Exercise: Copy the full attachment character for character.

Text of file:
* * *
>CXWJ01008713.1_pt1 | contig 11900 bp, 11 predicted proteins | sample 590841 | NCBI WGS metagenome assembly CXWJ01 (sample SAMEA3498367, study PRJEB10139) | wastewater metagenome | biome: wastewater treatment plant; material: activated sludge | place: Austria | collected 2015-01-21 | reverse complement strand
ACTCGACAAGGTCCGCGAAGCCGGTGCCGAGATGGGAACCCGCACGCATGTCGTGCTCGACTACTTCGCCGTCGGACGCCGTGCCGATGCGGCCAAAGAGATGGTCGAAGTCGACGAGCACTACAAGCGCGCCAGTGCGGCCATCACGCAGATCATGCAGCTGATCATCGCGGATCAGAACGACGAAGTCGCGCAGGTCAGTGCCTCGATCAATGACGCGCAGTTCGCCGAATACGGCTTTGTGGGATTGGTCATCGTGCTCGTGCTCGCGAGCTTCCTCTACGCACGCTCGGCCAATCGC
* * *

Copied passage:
>CXWJ01008713.1_pt1 | contig 11900 bp, 11 predicted proteins | sample 590841 | NCBI WGS metagenome assembly CXWJ01 (sample SAMEA3498367, study PRJEB10139) | wastewater metagenome | biome: wastewater treatment plant; material: activated sludge | place: Austria | collected 2015-01-21 | reverse complement strand
ACTCGACAAGGTCCGCGAAGCCGGTGCCGAGATGGGAACCCGCACGCATGTCGTGCTCGACTACTTCGCCGTCGGACGCCGTGCCGATGCGGCCAAAGAGATGGTCGAAGTCGACGAGCACTACAAGCGCGCCAGTGCGGCCATCACGCAGATCATGCAGCTGATCATCGCGGATCAGAACGACGAAGTCGCGCAGGTCAGTGCCTCGATCAATGACGCGCAGTTCGCCGAATACGGCTTTGTGGGATTGGTCATCGTGCTCGTGCTCGCGAGCTTCCTCTACGCACGCTCGGCCAATCGC